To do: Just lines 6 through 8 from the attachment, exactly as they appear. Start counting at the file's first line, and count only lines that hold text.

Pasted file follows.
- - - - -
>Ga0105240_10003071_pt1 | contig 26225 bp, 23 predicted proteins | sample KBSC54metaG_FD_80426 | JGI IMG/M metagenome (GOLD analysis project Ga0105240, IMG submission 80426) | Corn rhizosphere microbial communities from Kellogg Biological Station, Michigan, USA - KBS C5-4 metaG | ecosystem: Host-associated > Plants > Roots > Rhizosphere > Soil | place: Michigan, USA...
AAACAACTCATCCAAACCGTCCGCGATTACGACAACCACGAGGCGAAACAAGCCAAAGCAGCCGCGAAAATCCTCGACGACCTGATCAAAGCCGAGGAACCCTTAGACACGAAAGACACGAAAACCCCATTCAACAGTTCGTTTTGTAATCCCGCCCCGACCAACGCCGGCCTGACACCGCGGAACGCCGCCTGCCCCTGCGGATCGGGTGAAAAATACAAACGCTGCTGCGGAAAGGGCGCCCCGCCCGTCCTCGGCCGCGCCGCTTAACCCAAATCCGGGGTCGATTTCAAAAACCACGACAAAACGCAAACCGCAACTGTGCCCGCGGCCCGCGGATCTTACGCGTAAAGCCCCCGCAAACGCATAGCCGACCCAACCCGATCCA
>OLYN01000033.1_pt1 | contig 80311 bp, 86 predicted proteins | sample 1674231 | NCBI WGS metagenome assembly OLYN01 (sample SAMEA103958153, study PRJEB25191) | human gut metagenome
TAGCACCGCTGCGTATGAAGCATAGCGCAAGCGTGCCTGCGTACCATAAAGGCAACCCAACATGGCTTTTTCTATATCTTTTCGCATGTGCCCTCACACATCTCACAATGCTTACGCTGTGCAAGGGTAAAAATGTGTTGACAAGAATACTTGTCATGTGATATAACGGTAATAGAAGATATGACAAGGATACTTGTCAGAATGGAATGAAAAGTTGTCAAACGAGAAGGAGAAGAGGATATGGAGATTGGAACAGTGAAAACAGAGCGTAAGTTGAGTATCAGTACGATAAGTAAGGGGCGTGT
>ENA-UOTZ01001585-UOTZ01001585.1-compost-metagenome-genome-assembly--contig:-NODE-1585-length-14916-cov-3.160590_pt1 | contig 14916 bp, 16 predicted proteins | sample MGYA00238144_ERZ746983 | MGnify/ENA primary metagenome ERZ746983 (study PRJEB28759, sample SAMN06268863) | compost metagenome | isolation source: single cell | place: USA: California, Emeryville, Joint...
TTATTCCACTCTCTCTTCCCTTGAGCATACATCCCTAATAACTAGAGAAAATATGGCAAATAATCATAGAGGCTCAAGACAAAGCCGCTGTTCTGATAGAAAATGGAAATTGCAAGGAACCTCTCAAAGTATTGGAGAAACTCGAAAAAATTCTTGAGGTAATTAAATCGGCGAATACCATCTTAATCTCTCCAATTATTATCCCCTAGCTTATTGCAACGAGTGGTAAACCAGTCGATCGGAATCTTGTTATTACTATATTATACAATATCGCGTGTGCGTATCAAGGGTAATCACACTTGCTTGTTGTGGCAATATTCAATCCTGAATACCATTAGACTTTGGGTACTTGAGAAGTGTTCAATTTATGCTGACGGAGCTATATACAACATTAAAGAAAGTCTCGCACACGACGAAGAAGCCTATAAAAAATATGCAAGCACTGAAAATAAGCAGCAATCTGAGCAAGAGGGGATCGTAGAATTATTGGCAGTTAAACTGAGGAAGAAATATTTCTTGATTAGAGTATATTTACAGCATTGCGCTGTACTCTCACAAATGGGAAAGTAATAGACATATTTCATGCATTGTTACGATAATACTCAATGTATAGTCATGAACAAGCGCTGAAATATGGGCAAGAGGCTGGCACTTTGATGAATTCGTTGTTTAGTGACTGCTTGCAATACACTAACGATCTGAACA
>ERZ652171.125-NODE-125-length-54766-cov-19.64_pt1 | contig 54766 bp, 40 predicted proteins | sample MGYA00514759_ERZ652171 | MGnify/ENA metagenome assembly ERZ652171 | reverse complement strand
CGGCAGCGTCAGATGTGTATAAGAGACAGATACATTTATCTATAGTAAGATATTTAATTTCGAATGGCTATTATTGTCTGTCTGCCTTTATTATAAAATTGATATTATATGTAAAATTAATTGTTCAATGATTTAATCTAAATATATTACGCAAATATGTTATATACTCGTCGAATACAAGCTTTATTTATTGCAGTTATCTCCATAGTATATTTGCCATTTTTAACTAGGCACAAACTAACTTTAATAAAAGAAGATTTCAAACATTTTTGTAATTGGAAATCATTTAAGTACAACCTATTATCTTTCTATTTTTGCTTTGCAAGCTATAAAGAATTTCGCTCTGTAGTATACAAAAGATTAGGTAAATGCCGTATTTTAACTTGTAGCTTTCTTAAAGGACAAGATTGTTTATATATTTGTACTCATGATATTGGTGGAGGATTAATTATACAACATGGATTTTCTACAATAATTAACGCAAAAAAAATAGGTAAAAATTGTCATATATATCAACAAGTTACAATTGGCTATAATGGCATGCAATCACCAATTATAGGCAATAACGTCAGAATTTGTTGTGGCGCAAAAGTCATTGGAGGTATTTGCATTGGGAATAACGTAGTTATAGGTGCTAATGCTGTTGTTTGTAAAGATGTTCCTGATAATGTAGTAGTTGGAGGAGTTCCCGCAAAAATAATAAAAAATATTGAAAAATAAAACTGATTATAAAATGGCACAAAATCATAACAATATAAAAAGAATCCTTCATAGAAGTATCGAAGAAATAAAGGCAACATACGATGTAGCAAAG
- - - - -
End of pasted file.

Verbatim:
TTATTCCACTCTCTCTTCCCTTGAGCATACATCCCTAATAACTAGAGAAAATATGGCAAATAATCATAGAGGCTCAAGACAAAGCCGCTGTTCTGATAGAAAATGGAAATTGCAAGGAACCTCTCAAAGTATTGGAGAAACTCGAAAAAATTCTTGAGGTAATTAAATCGGCGAATACCATCTTAATCTCTCCAATTATTATCCCCTAGCTTATTGCAACGAGTGGTAAACCAGTCGATCGGAATCTTGTTATTACTATATTATACAATATCGCGTGTGCGTATCAAGGGTAATCACACTTGCTTGTTGTGGCAATATTCAATCCTGAATACCATTAGACTTTGGGTACTTGAGAAGTGTTCAATTTATGCTGACGGAGCTATATACAACATTAAAGAAAGTCTCGCACACGACGAAGAAGCCTATAAAAAATATGCAAGCACTGAAAATAAGCAGCAATCTGAGCAAGAGGGGATCGTAGAATTATTGGCAGTTAAACTGAGGAAGAAATATTTCTTGATTAGAGTATATTTACAGCATTGCGCTGTACTCTCACAAATGGGAAAGTAATAGACATATTTCATGCATTGTTACGATAATACTCAATGTATAGTCATGAACAAGCGCTGAAATATGGGCAAGAGGCTGGCACTTTGATGAATTCGTTGTTTAGTGACTGCTTGCAATACACTAACGATCTGAACA
>ERZ652171.125-NODE-125-length-54766-cov-19.64_pt1 | contig 54766 bp, 40 predicted proteins | sample MGYA00514759_ERZ652171 | MGnify/ENA metagenome assembly ERZ652171 | reverse complement strand
CGGCAGCGTCAGATGTGTATAAGAGACAGATACATTTATCTATAGTAAGATATTTAATTTCGAATGGCTATTATTGTCTGTCTGCCTTTATTATAAAATTGATATTATATGTAAAATTAATTGTTCAATGATTTAATCTAAATATATTACGCAAATATGTTATATACTCGTCGAATACAAGCTTTATTTATTGCAGTTATCTCCATAGTATATTTGCCATTTTTAACTAGGCACAAACTAACTTTAATAAAAGAAGATTTCAAACATTTTTGTAATTGGAAATCATTTAAGTACAACCTATTATCTTTCTATTTTTGCTTTGCAAGCTATAAAGAATTTCGCTCTGTAGTATACAAAAGATTAGGTAAATGCCGTATTTTAACTTGTAGCTTTCTTAAAGGACAAGATTGTTTATATATTTGTACTCATGATATTGGTGGAGGATTAATTATACAACATGGATTTTCTACAATAATTAACGCAAAAAAAATAGGTAAAAATTGTCATATATATCAACAAGTTACAATTGGCTATAATGGCATGCAATCACCAATTATAGGCAATAACGTCAGAATTTGTTGTGGCGCAAAAGTCATTGGAGGTATTTGCATTGGGAATAACGTAGTTATAGGTGCTAATGCTGTTGTTTGTAAAGATGTTCCTGATAATGTAGTAGTTGGAGGAGTTCCCGCAAAAATAATAAAAAATATTGAAAAATAAAACTGATTATAAAATGGCACAAAATCATAACAATATAAAAAGAATCCTTCATAGAAGTATCGAAGAAATAAAGGCAACATACGATGTAGCAAAG